Show your brave face

Editor Jennifer Horn explains why it doesn't hurt brands to be bold.
Kaep

This story originally appeared in the October 2018 issue of strategy.

In September, nine words and a single headshot prompted a barrage of burning sneakers, store boycotts and calls for protests.

Over the days following the release of Nike’s “Just Do It” campaign, featuring Colin Kaepernick, some thought-pieces questioned the brand’s alignment with the former NFL quarterback as capitalism piggy-backing on activism. “To be sure, Nike is riding the zeitgeist of athlete activism, not creating it,” wrote professors Ben Carrington and Jules Boykoff in The Guardian.

While that may be true, it’s also not really a surprise. The brand’s show of support for a man at odds with the States’ systemic racial discrimination is simply Nike being, well, Nike. This is the same company that essentially gave the French Tennis Federation the middle finger in a social post after Serena William’s catsuit ban. And while it faces (what will be short-lived) consumer backlash, and a weak trading day on Wall Street, it will eventually reap the brand-building results of playing the long game.

Nike has long made a name for itself as brave in the face of social injustice, prejudice and inequality. By believing in that counterculture position – which appeals to millennials and Gen Z – Nike didn’t have to sacrifice everything to build on its brand promise. The apparel company long ago found its raison d’être and it’s rarely steered off course.

We see a commitment to being bold in Moose Knuckles, one of the Canadian-born and global-growing brands featured in our cover story this month. Born out of the 2008 recession, defiance is in its blood. While Moose Knuckles is building a rebellious brand for the “creative class,” Canada Goose has been steadfast in aligning itself with film buffs (which also harkens back to its Hollywood North roots), and Mackage has come up as the luxe parka for the sophisticated urban-dweller.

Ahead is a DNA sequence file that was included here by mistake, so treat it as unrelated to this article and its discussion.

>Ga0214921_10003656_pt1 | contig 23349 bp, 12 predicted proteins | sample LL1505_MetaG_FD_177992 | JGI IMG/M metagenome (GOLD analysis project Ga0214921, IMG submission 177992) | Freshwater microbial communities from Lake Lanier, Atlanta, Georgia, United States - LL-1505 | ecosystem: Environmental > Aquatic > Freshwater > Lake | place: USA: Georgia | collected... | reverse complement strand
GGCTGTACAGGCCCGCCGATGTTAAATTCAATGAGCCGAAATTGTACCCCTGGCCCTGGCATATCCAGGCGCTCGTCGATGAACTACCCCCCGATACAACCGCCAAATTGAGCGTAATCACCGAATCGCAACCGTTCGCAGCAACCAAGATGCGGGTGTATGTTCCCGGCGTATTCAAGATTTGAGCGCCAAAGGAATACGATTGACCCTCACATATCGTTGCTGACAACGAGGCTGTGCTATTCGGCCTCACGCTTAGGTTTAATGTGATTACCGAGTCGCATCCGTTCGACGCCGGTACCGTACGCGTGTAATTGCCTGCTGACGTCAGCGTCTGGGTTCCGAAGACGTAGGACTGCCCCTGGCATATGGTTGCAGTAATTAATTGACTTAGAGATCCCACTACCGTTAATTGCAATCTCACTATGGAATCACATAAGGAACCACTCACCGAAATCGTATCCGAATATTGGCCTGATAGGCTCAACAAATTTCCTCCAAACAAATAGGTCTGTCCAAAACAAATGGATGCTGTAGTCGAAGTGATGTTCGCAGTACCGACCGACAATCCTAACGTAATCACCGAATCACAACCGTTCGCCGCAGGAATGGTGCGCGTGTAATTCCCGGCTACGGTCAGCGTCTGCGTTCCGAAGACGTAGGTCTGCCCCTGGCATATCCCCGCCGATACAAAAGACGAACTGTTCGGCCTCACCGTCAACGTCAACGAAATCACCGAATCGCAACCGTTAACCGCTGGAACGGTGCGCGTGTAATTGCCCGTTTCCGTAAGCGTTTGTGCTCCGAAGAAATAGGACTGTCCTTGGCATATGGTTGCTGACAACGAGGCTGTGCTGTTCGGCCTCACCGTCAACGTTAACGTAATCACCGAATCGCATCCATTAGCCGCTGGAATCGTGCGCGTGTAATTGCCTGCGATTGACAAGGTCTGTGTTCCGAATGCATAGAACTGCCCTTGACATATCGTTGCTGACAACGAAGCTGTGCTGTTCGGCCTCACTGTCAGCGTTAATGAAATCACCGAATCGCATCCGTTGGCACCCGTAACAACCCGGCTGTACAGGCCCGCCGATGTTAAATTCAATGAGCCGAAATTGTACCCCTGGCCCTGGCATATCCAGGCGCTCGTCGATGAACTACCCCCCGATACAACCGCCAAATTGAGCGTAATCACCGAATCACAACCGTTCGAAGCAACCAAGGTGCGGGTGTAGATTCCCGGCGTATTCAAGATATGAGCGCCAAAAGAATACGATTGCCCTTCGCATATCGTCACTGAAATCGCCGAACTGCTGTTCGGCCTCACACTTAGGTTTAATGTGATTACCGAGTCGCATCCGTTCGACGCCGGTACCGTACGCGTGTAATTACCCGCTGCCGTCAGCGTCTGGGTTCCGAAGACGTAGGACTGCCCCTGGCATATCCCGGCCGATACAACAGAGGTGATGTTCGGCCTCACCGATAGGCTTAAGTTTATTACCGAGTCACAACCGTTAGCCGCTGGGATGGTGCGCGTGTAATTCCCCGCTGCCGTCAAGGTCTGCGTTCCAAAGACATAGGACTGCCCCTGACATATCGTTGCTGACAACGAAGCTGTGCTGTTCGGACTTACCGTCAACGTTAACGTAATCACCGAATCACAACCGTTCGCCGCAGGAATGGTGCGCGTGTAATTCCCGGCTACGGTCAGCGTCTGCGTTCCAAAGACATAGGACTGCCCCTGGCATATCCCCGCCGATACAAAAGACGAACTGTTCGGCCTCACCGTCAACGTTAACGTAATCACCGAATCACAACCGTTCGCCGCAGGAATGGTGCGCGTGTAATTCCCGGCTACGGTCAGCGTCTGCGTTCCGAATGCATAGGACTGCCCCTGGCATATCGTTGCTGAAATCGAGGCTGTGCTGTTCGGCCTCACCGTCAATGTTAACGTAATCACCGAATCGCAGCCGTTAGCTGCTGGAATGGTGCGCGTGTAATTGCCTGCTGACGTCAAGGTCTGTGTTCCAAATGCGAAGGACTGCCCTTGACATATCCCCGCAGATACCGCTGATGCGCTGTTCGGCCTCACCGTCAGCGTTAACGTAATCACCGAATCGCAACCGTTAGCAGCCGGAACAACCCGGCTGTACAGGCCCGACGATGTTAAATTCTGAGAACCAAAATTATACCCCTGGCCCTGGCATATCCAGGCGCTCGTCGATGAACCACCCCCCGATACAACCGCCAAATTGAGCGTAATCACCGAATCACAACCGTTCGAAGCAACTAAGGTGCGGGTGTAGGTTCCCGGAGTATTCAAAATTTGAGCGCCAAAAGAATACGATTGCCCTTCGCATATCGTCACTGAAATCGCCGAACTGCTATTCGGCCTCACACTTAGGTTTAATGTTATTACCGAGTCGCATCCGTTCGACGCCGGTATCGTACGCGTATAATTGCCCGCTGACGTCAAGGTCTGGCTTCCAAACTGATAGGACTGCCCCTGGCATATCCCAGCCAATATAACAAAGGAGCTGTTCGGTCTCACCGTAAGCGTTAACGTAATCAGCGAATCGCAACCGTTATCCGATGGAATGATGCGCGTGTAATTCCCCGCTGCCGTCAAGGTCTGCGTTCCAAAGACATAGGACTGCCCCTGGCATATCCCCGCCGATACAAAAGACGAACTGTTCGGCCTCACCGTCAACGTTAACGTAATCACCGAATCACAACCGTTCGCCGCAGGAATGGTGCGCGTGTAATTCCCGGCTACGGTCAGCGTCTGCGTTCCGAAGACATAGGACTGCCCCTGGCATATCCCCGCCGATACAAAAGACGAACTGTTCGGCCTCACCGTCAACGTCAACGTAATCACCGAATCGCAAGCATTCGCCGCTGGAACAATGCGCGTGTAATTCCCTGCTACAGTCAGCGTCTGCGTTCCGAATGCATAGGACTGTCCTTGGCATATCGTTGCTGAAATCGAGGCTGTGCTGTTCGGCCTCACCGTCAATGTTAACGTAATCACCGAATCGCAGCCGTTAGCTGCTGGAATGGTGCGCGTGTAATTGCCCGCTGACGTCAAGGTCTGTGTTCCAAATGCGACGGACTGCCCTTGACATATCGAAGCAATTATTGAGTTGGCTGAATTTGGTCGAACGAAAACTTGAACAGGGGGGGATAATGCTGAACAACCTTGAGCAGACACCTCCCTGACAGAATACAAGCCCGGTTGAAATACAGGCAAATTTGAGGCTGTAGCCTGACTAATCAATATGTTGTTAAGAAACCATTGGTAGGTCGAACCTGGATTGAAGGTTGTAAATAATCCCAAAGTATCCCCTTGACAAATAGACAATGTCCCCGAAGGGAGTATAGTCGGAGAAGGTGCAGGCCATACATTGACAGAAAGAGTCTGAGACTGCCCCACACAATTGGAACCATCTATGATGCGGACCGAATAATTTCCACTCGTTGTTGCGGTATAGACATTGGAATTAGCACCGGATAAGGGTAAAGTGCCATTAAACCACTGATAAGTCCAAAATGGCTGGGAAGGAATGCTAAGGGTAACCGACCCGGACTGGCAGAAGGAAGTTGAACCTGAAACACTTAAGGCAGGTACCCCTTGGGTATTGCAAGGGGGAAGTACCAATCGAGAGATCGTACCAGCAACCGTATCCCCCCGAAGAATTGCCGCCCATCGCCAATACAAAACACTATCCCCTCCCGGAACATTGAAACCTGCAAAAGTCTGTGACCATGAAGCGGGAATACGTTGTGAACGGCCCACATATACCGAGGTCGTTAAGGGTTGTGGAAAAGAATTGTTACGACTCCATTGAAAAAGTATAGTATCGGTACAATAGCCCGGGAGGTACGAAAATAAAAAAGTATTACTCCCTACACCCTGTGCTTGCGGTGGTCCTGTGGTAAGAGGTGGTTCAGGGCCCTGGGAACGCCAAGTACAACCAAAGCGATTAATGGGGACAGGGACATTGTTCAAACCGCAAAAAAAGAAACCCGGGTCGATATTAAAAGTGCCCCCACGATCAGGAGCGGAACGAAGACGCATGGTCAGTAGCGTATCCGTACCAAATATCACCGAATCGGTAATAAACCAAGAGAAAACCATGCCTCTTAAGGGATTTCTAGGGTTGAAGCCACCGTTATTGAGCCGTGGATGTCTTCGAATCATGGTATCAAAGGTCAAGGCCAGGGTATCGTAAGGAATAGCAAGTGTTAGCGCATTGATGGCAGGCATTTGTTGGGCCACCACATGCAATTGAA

They’ve each carved out a niche for their brands, however Moose Knuckles has been curiously avant-garde with its marketing, setting up alliances with a porn site and getting itself in hot water with videos of fictional “separatist” groups. While not for everyone, it’s certainly a strategy that gets noticed, and has legs to grow the brand beyond Canada’s borders.

On that note, boldness is not just reserved for the brands facing consumers. It can, and should, be transferred to the leadership within those marketing organizations. Where have all the brave media mavens that take a stand for the industry’s plaguing issues gone? That’s one of the questions execs gathered to (at times, fiercely) answer at a roundtable discussion for the October 2018 issue of strategy magazine.

The insights and marketing strategies gleaned from this year’s crop of Brands of the Year – from IKEA’s evolving dedication to people and the planet to RBC’s increased investments in innovation – demonstrate their own bravery to commit to something bigger. And while your brand doesn’t have to take a political stand or lobby around an altruistic cause, it should stand for something – and it doesn’t hurt to be bold.